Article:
Health Behaviors

Program Implementation

Park Rx

National Recreation and Park Association/ Institute at the Golden Gate/ National Park Service

Park Prescriptions (Rx) are programs designed in collaboration among public land agencies, health care providers, and community partners to encourage people to utilize parks, trails, and open space.

The ParkRx website hosts a number of resources for developing park prescription programs. Specifically, essential hospitals can use the program toolkit for clinical providers which includes worksheets, videos, and other resources. Additional toolkits are offered for program partners such as public health, community organizations, and park departments. Essential hospitals can also access communication materials, educational webinars and reports, and numerous success stories.

Food Insecurity

Program Implementation

Addressing Food Insecurity: A Toolkit for Pediatricians

FRAC/AAP

This toolkit from the Food Research & Action Center (FRAC) and American Academy of Pediatrics (AAP) aims to help providers screen for food insecurity and connect families to food and nutrition resources.

Essential hospitals can use the toolkit as a step-by-step guide for incorporating food insecurity screening and intervention strategies into institutional workflow. Specifically, the toolkit provides helpful steps for educating staff, screening using The Hunger Vital Sign™ (a validated, AAP-recommended screening tool), and responding to patients’ needs.

Interpersonal Violence

Program Implementation

Interpersonal Violence and Hospital-Based Intervention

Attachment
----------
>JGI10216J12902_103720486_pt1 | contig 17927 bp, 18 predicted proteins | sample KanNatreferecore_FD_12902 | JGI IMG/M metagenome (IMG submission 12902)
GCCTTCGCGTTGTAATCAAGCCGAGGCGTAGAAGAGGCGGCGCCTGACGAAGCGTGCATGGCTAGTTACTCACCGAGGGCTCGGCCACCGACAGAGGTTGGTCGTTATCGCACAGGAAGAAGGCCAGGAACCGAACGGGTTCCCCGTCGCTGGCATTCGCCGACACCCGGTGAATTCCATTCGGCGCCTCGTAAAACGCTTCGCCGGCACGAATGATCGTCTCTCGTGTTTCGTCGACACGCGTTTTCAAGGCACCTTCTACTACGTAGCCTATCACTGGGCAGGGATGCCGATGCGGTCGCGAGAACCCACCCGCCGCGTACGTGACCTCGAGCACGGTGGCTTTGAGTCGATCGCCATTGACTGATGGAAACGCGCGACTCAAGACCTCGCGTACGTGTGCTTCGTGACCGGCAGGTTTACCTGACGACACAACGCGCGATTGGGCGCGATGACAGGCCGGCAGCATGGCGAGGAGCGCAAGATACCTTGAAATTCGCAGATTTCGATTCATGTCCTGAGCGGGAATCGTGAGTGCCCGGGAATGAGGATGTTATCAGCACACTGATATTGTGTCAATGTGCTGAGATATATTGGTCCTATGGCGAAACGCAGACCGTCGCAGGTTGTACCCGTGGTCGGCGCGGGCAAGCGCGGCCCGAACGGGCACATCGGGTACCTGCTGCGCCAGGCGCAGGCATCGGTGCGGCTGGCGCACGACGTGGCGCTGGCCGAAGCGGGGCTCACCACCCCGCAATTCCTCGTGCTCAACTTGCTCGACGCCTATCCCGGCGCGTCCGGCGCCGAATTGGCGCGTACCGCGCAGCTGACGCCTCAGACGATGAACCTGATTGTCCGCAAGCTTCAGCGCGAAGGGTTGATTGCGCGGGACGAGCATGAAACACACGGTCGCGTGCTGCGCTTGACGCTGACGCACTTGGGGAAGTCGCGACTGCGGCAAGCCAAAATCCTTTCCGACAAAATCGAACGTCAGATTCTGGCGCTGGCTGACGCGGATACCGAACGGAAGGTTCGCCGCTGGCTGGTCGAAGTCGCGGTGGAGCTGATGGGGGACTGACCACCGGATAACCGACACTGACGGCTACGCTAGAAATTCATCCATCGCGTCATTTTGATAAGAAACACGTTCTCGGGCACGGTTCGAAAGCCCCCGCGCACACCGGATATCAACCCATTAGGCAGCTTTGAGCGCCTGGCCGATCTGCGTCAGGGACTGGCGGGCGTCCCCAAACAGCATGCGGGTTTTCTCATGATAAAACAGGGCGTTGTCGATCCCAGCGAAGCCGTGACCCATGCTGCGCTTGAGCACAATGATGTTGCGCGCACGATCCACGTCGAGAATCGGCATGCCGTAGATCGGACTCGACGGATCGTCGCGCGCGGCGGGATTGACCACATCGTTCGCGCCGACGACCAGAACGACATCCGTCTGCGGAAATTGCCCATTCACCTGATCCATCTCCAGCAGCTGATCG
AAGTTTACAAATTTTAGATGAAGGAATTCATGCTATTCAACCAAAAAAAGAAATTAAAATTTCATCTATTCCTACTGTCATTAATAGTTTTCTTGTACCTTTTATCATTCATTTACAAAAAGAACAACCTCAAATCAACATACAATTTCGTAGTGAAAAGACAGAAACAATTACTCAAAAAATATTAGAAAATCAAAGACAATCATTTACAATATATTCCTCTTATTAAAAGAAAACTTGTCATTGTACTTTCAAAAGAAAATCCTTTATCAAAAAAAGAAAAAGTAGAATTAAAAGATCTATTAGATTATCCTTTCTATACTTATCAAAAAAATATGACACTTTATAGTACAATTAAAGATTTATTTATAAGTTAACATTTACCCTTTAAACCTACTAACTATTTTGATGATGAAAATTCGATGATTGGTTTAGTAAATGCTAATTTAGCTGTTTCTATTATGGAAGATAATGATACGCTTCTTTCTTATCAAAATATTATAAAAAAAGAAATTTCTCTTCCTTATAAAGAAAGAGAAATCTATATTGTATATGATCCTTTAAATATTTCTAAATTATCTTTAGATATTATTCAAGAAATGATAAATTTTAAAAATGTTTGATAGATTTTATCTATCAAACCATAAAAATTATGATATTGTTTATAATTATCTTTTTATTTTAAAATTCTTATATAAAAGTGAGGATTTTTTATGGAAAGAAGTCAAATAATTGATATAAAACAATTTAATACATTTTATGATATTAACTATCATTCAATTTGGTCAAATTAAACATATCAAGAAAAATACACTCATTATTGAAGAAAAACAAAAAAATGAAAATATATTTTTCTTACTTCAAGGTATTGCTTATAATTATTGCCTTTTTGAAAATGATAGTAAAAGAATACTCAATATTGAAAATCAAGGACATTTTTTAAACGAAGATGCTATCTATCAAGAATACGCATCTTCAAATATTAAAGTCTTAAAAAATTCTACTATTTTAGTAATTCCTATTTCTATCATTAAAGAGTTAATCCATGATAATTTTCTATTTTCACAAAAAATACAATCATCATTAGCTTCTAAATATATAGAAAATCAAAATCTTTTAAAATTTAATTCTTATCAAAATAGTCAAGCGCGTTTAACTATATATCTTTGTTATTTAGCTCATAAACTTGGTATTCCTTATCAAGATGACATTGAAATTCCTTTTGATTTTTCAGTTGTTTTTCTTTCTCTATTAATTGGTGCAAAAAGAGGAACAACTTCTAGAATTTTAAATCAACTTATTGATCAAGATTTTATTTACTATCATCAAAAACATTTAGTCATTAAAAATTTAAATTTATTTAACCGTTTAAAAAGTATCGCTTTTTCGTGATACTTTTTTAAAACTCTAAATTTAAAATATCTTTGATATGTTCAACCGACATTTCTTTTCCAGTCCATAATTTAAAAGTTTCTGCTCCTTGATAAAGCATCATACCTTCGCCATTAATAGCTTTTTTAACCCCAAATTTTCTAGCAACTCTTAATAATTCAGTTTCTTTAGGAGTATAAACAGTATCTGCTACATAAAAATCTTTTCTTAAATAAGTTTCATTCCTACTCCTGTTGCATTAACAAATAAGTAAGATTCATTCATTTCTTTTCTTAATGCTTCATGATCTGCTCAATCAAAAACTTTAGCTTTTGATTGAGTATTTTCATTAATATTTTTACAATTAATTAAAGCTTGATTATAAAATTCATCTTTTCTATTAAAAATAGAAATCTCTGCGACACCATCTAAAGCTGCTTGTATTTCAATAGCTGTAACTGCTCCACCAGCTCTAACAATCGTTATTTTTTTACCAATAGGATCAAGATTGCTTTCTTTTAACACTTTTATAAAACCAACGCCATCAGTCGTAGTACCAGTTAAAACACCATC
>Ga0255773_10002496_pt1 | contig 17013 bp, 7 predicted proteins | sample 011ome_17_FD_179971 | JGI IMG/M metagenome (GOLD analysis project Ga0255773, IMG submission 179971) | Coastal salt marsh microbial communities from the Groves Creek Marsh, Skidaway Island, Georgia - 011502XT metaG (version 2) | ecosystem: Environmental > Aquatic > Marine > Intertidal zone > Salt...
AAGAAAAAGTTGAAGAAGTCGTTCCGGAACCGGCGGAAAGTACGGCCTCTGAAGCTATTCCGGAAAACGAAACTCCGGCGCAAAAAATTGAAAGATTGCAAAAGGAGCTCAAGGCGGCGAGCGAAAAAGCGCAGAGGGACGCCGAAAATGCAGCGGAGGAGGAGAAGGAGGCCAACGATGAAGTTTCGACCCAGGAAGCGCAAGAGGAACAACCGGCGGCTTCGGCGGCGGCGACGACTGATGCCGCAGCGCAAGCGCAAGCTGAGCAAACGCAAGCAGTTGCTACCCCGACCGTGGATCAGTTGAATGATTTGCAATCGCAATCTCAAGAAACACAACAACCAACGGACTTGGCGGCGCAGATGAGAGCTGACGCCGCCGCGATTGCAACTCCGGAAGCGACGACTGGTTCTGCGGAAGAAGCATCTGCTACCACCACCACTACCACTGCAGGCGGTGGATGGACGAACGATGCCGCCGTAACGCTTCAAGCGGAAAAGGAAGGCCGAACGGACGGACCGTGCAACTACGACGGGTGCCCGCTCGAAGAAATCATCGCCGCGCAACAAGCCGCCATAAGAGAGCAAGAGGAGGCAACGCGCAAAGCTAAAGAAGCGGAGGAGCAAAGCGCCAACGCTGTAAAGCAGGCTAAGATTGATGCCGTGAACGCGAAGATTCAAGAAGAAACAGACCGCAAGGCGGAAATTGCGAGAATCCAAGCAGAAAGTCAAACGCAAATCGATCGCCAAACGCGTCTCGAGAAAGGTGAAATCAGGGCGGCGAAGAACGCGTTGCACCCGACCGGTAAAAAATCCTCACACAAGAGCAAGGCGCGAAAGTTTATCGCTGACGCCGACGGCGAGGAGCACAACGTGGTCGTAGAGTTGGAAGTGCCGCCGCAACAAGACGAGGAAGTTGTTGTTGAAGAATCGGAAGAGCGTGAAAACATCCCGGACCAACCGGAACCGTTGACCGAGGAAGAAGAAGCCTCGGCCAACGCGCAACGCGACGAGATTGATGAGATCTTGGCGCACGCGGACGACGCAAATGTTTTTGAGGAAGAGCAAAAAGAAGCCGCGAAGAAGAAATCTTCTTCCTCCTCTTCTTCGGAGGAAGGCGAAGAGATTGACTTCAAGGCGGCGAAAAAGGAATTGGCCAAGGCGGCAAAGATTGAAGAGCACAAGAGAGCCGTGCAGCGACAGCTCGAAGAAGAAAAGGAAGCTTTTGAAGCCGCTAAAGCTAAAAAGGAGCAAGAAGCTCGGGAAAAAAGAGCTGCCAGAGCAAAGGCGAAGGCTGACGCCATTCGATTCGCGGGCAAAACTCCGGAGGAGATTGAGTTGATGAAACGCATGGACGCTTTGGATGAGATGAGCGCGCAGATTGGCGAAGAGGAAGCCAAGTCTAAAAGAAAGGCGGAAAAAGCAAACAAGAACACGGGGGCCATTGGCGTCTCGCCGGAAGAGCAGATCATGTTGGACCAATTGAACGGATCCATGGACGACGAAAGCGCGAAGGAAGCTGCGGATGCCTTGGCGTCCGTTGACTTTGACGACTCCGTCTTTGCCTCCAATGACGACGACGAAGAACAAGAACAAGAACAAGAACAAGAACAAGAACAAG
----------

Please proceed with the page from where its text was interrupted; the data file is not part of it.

America’s Essential Hospitals

This webinar highlighted the hospital role in community violence prevention and intervention, the value of hospital-based violence intervention programs, and resources for implementing such initiatives.

Founding members of the National Network of Hospital-Based Violence Intervention Programs (NNHVIP) – Youth ALIVE! and Boston Medical Center – discussed the core components of hospital-based violence intervention programs and provided examples from their own communities.

Access additional resources for hospital-based violence intervention programs at nnhvip.org.

Social Needs Screening

Hospital Readiness/Community Assessment

SIREN Evidence Library

UCSF

The Social Intervention Research & Evaluation Network’s (SIREN) Evidence Library provides research articles, issues briefs, reports, and commentaries about addressing social needs in the clinical care setting.

Essential hospitals can use this research library to explore the evidence behind population health interventions, which can support community assessment, program design, and communicating return on investment. SIREN also provides resources for other population health strategies, such as screening for social determinants, metrics and evaluation, and grant writing.

Multisector Partnerships

Practical Playbook

Practical Playbook

The Practical Playbook is a printed resource with an associated website aimed at helping public health and primary care collaborate around population health.